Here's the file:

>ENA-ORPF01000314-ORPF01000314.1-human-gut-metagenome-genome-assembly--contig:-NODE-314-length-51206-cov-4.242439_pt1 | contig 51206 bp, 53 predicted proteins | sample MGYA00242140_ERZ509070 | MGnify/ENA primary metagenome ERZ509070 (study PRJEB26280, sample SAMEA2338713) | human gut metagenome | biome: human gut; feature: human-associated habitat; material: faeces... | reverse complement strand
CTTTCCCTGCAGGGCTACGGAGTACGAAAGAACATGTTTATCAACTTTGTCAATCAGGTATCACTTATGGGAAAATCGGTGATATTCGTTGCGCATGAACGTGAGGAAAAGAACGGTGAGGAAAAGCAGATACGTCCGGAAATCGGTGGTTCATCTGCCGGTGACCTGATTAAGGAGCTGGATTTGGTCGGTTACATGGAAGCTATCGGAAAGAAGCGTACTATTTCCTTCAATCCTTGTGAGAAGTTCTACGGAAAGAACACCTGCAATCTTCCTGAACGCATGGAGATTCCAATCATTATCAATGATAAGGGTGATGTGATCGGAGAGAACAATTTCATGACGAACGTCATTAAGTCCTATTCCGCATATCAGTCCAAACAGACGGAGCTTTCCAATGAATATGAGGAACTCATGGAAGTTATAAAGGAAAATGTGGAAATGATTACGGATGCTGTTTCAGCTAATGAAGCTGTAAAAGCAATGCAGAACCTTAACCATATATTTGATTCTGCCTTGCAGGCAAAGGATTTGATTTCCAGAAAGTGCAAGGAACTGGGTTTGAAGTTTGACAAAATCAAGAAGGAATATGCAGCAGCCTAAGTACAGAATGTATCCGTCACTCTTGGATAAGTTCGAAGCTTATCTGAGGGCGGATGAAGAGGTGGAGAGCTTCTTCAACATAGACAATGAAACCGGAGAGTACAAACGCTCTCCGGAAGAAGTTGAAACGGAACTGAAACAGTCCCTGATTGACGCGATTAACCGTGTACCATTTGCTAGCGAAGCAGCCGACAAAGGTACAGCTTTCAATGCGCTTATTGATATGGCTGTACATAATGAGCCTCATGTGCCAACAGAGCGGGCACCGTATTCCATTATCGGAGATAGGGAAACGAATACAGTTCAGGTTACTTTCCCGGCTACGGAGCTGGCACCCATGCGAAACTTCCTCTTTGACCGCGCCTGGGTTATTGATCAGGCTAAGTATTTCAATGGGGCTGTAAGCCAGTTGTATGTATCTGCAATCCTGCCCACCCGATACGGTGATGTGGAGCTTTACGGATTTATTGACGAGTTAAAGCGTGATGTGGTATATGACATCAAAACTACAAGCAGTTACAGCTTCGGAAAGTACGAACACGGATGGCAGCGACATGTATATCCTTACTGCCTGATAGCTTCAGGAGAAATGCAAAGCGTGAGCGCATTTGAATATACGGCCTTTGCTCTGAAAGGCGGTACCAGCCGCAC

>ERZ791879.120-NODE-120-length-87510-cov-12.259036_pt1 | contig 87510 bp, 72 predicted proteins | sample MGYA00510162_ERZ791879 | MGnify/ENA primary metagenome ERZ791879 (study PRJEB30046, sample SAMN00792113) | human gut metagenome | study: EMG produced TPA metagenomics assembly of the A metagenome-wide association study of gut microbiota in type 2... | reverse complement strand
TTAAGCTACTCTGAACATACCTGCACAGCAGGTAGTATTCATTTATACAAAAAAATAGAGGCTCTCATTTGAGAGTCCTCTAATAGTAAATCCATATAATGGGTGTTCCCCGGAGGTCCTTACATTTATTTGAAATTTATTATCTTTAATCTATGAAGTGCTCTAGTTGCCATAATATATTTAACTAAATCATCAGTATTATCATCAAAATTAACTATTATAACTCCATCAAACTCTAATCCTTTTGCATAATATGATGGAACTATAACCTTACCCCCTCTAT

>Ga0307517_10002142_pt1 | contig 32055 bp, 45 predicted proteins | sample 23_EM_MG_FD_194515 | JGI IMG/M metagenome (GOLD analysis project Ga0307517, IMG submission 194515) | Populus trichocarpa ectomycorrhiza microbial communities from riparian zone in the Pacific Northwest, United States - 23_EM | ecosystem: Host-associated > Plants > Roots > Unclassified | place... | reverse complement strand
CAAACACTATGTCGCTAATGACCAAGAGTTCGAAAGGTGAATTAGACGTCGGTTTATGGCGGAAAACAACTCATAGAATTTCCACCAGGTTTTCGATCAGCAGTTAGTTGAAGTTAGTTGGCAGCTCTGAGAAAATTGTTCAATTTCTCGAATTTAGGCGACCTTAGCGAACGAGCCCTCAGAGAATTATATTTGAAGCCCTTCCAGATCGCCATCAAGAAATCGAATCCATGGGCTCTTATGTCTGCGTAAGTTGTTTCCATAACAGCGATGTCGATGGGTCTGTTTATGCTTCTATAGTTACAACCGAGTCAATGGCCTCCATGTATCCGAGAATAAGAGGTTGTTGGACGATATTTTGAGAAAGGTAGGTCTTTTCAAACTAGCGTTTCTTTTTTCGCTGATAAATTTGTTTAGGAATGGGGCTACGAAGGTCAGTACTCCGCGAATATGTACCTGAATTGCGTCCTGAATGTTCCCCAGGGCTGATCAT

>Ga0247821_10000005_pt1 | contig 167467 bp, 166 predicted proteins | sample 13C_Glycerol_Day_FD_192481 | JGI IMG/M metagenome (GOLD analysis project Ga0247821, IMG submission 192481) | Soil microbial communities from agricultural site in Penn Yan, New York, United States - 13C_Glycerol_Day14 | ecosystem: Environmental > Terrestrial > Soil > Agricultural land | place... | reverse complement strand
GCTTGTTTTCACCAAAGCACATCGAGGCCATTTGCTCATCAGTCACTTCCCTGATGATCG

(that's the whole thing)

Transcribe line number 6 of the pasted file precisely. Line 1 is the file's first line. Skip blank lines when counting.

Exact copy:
CAAACACTATGTCGCTAATGACCAAGAGTTCGAAAGGTGAATTAGACGTCGGTTTATGGCGGAAAACAACTCATAGAATTTCCACCAGGTTTTCGATCAGCAGTTAGTTGAAGTTAGTTGGCAGCTCTGAGAAAATTGTTCAATTTCTCGAATTTAGGCGACCTTAGCGAACGAGCCCTCAGAGAATTATATTTGAAGCCCTTCCAGATCGCCATCAAGAAATCGAATCCATGGGCTCTTATGTCTGCGTAAGTTGTTTCCATAACAGCGATGTCGATGGGTCTGTTTATGCTTCTATAGTTACAACCGAGTCAATGGCCTCCATGTATCCGAGAATAAGAGGTTGTTGGACGATATTTTGAGAAAGGTAGGTCTTTTCAAACTAGCGTTTCTTTTTTCGCTGATAAATTTGTTTAGGAATGGGGCTACGAAGGTCAGTACTCCGCGAATATGTACCTGAATTGCGTCCTGAATGTTCCCCAGGGCTGATCAT